Bisbee to Tombstone, 50 miles. In case you missed it on your previous visit to "The Town Too Tough to Die," on our return to Tombstone you can stand on the very spot where the Clanton Gang was shot down by Doc Holliday and the Earp brothers on October 26, 1881, in one of the most infamous gunfights in the West. Gunfight shows, lively taverns, and renovated Victorian structures help keep history alive in one of the most popular tourist destinations in Arizona. Our overnight accommodations will again be indoors.
Tombstone to Benson, 23 miles. After rolling into Benson on a short ride day, we'll be shuttled back to Tucson and tour's end where stout saguaro cacti, standing with arms extended, will bid us farewell.
"My two tours with Adventure Cycling (Utah Parks and Southern Arizona) have been absolutely supurb. These two areas are lovely and the weather in Southern Arizona is always great in March (Hey, I'm from the Seattle area - what's not to like about Arizona weather.) The organization (information before and during tour) and support (food, baggage handling, camping places) have been first rate. What distinguishes Adventure Cycling tours in my view are the staff. Not only the leaders, but each and every one of the staff folks (food crew, baggage handlers, route markers, mechanics, etc.) not only know their jobs and do them well, they are just great folks who either love what they are doing or should get acting Oscars for making it look like they do.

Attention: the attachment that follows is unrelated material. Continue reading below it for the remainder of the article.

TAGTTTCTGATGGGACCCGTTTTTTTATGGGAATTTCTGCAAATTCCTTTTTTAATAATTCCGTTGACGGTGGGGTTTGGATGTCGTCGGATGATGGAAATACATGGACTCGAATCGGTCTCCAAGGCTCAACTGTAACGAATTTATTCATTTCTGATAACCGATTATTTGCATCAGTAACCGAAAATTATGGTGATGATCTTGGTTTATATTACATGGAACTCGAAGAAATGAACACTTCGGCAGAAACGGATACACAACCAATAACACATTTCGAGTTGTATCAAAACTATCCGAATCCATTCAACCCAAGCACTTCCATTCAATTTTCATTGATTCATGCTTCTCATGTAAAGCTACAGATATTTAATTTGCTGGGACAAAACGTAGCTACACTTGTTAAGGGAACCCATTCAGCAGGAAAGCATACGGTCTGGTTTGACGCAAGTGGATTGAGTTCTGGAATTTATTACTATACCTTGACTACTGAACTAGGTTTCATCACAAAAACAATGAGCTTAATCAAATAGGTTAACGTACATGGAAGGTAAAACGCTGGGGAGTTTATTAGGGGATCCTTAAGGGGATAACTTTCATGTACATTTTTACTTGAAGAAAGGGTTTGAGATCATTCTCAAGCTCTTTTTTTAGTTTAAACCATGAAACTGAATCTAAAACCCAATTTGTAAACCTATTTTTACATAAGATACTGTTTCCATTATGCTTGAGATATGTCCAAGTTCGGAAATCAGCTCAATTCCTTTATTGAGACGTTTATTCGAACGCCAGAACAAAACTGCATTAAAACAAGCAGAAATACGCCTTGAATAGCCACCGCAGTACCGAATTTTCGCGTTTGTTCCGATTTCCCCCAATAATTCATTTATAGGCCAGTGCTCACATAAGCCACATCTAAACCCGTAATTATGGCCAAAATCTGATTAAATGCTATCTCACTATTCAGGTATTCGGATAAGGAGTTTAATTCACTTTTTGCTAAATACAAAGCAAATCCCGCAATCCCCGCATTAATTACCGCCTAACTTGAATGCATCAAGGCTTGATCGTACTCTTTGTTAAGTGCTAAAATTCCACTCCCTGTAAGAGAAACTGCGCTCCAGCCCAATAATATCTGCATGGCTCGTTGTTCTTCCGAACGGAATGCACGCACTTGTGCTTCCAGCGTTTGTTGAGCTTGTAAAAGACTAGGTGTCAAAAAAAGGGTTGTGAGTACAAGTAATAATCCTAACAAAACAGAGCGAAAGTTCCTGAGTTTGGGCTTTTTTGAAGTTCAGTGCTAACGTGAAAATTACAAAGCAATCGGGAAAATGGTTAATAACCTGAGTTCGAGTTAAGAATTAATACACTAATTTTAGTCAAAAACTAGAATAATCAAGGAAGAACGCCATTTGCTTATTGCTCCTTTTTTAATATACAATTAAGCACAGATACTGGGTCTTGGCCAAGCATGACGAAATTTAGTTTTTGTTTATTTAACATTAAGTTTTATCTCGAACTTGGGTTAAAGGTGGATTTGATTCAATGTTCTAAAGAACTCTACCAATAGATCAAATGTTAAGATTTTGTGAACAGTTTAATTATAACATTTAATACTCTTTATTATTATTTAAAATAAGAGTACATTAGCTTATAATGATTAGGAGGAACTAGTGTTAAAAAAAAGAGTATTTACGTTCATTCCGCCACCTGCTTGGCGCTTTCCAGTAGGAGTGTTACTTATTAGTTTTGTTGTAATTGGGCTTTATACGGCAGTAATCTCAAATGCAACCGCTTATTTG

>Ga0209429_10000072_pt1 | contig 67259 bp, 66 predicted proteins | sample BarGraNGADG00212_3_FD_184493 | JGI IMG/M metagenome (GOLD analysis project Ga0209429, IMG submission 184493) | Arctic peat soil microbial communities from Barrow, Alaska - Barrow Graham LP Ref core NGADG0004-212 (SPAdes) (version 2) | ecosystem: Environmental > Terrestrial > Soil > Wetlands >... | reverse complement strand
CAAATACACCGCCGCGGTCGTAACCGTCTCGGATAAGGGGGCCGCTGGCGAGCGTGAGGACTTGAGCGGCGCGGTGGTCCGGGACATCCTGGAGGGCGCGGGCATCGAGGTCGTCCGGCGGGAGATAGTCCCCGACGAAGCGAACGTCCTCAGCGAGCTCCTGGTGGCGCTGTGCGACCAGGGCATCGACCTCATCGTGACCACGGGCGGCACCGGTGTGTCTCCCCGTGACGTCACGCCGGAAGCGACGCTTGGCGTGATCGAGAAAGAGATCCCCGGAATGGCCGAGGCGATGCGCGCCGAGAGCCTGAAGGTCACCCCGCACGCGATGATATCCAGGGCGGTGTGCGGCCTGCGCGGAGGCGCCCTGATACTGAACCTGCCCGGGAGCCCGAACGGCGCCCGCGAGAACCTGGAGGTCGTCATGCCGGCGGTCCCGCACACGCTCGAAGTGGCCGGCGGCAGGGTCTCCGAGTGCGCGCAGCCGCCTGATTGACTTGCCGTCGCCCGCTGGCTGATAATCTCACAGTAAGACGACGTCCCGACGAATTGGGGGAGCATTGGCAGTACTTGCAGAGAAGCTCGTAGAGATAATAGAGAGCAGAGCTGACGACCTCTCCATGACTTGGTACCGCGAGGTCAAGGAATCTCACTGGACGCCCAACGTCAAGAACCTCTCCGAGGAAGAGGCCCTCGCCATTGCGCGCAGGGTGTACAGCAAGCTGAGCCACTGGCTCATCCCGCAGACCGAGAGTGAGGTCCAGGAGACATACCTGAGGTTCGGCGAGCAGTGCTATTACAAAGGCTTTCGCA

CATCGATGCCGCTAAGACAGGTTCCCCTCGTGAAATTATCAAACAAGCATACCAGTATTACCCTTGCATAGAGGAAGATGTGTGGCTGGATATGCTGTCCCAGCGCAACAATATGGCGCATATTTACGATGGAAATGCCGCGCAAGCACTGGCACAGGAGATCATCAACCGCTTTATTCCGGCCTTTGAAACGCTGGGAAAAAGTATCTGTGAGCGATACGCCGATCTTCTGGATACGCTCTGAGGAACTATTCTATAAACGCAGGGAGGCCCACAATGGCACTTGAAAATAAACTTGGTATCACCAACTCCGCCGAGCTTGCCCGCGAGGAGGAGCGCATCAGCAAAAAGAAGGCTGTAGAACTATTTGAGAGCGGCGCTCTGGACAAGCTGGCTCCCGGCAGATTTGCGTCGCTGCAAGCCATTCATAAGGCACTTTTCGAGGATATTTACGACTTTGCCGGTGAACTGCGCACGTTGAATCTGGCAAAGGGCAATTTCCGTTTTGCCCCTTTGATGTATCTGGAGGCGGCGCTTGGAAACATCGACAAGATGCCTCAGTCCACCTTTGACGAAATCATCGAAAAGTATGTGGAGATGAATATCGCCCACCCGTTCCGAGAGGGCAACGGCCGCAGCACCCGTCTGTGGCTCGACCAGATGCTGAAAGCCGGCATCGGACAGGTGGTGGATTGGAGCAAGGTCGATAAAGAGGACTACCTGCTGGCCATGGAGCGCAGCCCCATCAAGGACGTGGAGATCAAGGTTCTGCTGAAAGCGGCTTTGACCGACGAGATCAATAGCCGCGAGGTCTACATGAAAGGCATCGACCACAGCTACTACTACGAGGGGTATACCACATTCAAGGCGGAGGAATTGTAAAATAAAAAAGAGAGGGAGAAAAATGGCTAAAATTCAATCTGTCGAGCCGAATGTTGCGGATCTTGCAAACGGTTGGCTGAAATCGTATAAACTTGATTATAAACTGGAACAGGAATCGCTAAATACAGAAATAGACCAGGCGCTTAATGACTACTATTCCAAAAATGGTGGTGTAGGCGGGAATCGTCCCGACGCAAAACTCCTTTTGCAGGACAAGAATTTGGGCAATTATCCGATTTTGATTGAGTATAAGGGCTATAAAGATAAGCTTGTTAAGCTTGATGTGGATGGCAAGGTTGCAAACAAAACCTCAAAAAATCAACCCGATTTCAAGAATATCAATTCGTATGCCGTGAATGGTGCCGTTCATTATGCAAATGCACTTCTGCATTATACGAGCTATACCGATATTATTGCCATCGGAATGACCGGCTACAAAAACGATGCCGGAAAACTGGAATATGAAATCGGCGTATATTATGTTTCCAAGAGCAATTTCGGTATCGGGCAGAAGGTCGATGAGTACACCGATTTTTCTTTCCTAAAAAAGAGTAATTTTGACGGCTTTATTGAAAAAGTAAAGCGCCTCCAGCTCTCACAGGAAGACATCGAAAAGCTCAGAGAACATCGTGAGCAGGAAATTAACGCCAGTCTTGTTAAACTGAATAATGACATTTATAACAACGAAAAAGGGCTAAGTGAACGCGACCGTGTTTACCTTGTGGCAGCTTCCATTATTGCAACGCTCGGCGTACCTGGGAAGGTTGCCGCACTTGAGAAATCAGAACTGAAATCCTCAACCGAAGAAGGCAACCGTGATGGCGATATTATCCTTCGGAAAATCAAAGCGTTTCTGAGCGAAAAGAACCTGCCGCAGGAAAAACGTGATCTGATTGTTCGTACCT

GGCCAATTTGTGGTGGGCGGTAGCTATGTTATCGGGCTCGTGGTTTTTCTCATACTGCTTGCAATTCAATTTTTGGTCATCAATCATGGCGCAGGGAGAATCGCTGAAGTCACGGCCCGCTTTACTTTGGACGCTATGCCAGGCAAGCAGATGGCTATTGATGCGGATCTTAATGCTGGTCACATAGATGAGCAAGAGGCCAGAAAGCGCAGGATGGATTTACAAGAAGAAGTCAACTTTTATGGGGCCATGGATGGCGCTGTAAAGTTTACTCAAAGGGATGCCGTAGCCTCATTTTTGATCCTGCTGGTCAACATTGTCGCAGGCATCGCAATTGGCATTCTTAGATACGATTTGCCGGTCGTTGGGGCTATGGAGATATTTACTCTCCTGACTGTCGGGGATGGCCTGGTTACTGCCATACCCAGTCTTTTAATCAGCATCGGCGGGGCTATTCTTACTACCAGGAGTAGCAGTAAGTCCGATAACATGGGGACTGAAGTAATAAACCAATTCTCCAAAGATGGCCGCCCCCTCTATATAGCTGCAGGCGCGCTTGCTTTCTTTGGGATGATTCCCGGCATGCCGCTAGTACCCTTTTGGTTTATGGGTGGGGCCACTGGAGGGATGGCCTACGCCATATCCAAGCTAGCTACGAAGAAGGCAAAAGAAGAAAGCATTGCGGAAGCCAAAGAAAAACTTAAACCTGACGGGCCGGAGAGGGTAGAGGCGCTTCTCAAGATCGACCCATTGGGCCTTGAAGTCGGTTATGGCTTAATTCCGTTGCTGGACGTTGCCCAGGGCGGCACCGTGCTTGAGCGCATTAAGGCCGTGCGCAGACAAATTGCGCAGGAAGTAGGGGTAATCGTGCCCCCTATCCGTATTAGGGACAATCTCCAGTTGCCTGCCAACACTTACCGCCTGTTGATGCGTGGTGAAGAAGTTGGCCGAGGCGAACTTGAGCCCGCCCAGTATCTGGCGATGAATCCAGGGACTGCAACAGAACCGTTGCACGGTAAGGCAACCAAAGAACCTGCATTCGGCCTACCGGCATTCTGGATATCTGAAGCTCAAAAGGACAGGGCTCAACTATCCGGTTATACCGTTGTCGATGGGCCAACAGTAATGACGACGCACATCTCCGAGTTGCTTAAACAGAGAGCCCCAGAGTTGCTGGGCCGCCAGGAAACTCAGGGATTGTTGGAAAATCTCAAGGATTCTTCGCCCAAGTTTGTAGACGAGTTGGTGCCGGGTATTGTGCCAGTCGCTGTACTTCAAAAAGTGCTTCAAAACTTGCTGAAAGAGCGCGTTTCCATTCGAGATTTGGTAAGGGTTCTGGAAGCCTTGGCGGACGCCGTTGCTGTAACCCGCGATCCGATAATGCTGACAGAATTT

In summary ACA approaches [organized] cycle touring as I do, and you do what you do really well. What more can I say?"
2008 Tour Participant
"The trip was exactly what I had in mind, and then some."
2009 Tour Participant
"I felt the support staff was as good as it gets, and the leader did an excellent job. Their helpfulness, both visible and transparent, made the trip a pleasure."
2009 Tour Participant
"I enjoyed meeting people who were from different states and Canada and getting to know them. I also enjoyed the physical challenge of my first cycling tour."
2013 Tour Participant